Reviewed by Rod McLary
Alfred Hitchcock’s 1960 film Psycho attracted a great deal of attention when it was released – not the least of which was due to its main protagonist, played by Janet Leigh, being murdered within the first half-hour. It was almost unheard of for the main character to disappear from the screen so quickly.
The 22 Murders of Madison May is not too dissimilar. As the story opens, Madison arrives at a house which she is to sell – she is a real estate agent. Within minutes, a buyer ‘about her age, early twenties, dimples, thin, but somewhat cute’ comes to the house . Half an hour later, he is saying to Madison, ‘I hate that you make me do this’ .
Across town, Felicity Staples – newspaper journalist with the Daily News – accepts a message from an intern referring to the murder of Madison May. The Crime Scene Unit of the local police has contacted the newspaper about the murder.
Thus, within the first couple of dozen pages, the paths of the two protagonists intersect – one alive and one dead. However, days later, Felicity scrolls through her phone to the News Update and reads ‘Police are seeking a man in connection with the stabbing death of Madison May’  but this murder occurred outside Madison’s own apartment. How could this be?
The premise of this intriguing and sometimes confusing story is that, according to quantum mechanics, this universe is just one of many; and sometimes multiple universes press up against each other and then transfer of ‘information’ occurs. [Sigmund Freud may be interested in this process]. This phenomenon is called a ‘bubble collision’ and when it occurs, a person can move from one universe to another and replace him/herself in the new universe. In the universe that he/she has left, there is now a hole as if that person never existed there. The premise rests on the reader’s suspension of disbelief to the extent that he/she can accept that there are multiple selves across multiple universes – all of whom are essentially living the same lives but with some minor differences here and there. There may be two pet cats rather than one; the furniture may be arranged differently; the live-in boyfriend may have a beard; and so on.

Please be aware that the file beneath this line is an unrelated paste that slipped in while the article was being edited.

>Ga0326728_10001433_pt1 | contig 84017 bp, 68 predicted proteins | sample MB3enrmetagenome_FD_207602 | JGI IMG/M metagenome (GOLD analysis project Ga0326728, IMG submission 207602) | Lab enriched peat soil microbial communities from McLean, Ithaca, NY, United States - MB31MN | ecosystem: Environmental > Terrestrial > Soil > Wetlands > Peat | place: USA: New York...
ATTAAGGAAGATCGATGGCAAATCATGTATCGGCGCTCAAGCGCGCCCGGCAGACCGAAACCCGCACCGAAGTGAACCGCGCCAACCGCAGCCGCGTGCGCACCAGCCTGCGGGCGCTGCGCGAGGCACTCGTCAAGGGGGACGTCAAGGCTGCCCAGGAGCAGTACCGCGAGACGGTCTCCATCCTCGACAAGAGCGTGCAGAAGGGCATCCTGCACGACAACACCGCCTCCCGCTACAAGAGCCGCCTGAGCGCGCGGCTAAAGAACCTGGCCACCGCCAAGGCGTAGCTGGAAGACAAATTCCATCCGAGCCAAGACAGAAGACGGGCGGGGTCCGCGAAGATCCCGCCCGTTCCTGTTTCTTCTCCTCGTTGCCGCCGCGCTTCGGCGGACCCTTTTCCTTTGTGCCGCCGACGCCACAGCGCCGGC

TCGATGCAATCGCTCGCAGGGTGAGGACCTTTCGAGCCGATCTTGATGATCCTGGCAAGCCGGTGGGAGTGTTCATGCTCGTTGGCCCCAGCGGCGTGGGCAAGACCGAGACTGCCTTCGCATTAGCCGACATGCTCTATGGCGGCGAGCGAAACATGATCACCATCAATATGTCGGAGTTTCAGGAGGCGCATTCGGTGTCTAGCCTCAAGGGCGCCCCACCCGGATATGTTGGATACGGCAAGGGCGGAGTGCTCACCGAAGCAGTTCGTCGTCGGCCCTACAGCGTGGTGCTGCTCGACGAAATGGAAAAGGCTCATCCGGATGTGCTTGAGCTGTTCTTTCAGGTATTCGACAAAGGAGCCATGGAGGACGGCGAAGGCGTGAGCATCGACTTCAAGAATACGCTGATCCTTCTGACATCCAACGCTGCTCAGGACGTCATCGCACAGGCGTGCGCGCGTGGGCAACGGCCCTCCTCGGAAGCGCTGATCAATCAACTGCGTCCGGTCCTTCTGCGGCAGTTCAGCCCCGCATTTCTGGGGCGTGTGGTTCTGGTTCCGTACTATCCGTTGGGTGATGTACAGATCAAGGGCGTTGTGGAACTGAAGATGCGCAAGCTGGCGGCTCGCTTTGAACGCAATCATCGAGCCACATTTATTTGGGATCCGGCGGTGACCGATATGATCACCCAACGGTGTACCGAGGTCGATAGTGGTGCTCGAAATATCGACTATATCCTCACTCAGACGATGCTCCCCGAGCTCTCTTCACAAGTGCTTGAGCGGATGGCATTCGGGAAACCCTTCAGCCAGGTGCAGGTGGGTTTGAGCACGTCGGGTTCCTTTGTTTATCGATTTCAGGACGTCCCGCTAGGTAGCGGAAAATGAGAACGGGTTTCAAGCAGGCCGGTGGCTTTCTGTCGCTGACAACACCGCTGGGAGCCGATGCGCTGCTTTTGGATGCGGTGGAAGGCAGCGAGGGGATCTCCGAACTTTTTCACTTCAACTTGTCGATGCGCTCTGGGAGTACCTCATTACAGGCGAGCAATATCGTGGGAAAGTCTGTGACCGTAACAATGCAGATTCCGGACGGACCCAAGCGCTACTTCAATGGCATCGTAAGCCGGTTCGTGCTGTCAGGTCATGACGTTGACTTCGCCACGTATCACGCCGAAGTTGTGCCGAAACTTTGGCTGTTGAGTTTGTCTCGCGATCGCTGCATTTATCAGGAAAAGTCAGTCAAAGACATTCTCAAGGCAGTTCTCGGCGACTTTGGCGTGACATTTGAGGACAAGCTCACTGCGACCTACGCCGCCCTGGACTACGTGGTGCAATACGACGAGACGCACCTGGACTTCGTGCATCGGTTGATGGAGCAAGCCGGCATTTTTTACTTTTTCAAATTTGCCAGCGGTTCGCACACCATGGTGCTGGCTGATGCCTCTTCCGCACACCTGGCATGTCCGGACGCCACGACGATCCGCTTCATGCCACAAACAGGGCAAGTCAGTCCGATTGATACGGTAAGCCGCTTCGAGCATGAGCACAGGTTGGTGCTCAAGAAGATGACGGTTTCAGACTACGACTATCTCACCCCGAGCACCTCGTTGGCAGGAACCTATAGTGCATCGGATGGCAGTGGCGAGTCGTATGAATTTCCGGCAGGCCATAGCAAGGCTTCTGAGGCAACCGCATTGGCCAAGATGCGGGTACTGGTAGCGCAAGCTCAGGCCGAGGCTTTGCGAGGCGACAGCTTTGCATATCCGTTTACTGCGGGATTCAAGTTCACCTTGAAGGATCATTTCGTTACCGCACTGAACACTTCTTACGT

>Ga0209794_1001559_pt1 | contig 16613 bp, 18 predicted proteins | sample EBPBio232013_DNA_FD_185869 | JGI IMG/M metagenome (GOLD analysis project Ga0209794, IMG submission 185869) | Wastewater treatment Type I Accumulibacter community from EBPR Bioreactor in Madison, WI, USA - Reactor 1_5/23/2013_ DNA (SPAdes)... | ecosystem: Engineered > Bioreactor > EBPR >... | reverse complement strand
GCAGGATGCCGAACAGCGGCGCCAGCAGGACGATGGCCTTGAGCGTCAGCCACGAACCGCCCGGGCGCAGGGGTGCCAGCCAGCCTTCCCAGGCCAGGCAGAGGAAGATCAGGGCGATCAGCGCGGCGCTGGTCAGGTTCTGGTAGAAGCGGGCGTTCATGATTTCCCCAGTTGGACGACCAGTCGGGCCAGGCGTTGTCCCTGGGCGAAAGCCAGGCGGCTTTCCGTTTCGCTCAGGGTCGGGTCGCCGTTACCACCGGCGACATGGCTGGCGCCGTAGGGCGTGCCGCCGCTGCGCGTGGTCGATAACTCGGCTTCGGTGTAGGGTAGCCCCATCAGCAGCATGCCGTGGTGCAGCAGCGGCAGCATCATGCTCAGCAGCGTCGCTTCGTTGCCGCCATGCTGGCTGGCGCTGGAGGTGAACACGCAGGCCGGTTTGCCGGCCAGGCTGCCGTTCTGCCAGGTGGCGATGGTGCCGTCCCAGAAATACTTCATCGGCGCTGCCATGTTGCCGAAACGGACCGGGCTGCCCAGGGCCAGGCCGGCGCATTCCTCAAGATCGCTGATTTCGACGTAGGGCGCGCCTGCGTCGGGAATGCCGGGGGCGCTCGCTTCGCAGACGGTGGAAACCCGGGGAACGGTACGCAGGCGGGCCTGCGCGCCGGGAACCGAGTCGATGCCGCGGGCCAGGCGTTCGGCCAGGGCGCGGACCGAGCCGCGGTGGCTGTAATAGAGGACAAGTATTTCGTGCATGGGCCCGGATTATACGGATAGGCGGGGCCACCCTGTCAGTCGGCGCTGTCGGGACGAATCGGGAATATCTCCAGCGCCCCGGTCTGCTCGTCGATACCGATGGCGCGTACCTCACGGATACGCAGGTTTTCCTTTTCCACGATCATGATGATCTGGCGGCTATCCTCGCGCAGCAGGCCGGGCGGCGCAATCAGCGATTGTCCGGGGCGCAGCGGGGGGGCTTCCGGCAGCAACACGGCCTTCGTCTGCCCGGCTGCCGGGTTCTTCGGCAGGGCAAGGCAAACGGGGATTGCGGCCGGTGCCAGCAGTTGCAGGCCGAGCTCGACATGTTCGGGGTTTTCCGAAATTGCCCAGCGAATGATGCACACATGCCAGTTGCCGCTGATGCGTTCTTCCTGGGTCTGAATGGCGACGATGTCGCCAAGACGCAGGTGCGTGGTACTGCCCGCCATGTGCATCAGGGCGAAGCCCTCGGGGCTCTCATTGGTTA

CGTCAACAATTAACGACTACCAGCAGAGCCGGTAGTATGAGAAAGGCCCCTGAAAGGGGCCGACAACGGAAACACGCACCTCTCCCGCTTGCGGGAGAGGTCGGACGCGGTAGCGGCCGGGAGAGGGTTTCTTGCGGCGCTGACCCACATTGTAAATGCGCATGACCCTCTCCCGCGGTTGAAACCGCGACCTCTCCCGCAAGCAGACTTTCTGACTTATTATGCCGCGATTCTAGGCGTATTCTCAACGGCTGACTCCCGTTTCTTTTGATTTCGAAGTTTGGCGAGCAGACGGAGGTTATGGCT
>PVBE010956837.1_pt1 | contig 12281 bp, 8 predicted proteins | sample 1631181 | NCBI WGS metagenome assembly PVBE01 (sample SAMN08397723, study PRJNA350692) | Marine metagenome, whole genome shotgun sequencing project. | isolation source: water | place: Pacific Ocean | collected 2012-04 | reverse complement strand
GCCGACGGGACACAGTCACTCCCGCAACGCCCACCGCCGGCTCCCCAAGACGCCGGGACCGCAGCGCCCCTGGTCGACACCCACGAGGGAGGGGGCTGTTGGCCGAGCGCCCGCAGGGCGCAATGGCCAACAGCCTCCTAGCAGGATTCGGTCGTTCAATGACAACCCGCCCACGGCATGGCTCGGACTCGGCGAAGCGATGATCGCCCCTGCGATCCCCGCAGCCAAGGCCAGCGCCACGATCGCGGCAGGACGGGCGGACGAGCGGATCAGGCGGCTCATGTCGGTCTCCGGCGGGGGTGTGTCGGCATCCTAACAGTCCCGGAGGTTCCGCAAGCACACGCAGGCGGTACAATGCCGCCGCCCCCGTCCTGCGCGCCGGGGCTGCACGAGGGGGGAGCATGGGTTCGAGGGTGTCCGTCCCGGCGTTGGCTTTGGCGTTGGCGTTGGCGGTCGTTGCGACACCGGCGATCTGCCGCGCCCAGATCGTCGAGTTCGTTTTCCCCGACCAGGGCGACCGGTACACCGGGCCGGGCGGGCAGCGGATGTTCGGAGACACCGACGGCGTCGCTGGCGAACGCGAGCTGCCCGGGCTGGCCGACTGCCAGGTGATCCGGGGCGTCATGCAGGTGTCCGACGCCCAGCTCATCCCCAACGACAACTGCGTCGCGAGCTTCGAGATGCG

Being an intrepid reporter, Felicity discovers how all this works and also discovers that Madison has been murdered before [twenty-one times in fact – hence the book’s title] and will continue to be murdered unless her murderer [the ‘somewhat cute’ man from the house for sale] is stopped. Felicity learns how to move from one universe to another and how to ensure – by using a ‘mooring’ – that she can return to the correct universe in time.
The story is essentially a chase across time and universes to track down and ‘stop’ the murderer and allow Madison to live her life to its natural end.
Along the way, as in all good thrillers, there is some doubt as to who can be trusted. Whose side is Hugo on? Who or what is the Soft Horizon Juice Company – a company that has nothing to do with juice? And there are quite a few collateral deaths – or are these confined to just one universe and not the one which is the ‘real’ universe? Who knows – and who can tell?
Because the story moves from Madison in her various universes to Felicity in pursuit and back again, it can be a little challenging to follow the story accurately. But in the end, I don’t think it matters. It is best to allow yourself to get caught up in the thrill of the chase and the complexity of the basic premise and enjoy the ride. It is after all a thriller and on that basis it delivers.
Max Barry is the author of numerous novels including Jennifer Government, Company, Machine Man and Lexicon. Prior to his writing career, he worked at a tech giant HP.
The 22 Murders of Madison May
by Max Barry
ISBN 978 0 7336 4580 8